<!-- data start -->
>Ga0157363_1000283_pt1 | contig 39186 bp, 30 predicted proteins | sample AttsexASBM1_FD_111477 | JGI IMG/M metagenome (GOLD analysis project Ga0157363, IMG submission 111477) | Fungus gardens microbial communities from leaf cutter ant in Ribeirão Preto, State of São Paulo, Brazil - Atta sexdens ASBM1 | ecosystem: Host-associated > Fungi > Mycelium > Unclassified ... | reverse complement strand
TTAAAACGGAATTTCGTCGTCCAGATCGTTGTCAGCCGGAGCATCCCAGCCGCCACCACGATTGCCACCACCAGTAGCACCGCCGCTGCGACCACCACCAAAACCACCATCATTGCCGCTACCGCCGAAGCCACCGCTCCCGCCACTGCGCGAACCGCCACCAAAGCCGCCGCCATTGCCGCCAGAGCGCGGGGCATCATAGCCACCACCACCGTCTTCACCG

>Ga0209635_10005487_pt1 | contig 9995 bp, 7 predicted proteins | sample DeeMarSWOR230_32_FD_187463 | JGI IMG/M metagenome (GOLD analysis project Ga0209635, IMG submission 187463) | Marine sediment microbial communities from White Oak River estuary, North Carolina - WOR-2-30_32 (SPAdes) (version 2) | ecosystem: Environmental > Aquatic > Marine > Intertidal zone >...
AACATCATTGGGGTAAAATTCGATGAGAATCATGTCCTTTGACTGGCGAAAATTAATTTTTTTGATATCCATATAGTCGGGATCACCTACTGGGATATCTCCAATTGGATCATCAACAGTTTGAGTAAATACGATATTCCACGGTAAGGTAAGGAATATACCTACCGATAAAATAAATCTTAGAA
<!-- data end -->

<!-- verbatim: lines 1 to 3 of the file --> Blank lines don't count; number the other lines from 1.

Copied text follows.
>Ga0157363_1000283_pt1 | contig 39186 bp, 30 predicted proteins | sample AttsexASBM1_FD_111477 | JGI IMG/M metagenome (GOLD analysis project Ga0157363, IMG submission 111477) | Fungus gardens microbial communities from leaf cutter ant in Ribeirão Preto, State of São Paulo, Brazil - Atta sexdens ASBM1 | ecosystem: Host-associated > Fungi > Mycelium > Unclassified ... | reverse complement strand
TTAAAACGGAATTTCGTCGTCCAGATCGTTGTCAGCCGGAGCATCCCAGCCGCCACCACGATTGCCACCACCAGTAGCACCGCCGCTGCGACCACCACCAAAACCACCATCATTGCCGCTACCGCCGAAGCCACCGCTCCCGCCACTGCGCGAACCGCCACCAAAGCCGCCGCCATTGCCGCCAGAGCGCGGGGCATCATAGCCACCACCACCGTCTTCACCG

>Ga0209635_10005487_pt1 | contig 9995 bp, 7 predicted proteins | sample DeeMarSWOR230_32_FD_187463 | JGI IMG/M metagenome (GOLD analysis project Ga0209635, IMG submission 187463) | Marine sediment microbial communities from White Oak River estuary, North Carolina - WOR-2-30_32 (SPAdes) (version 2) | ecosystem: Environmental > Aquatic > Marine > Intertidal zone >...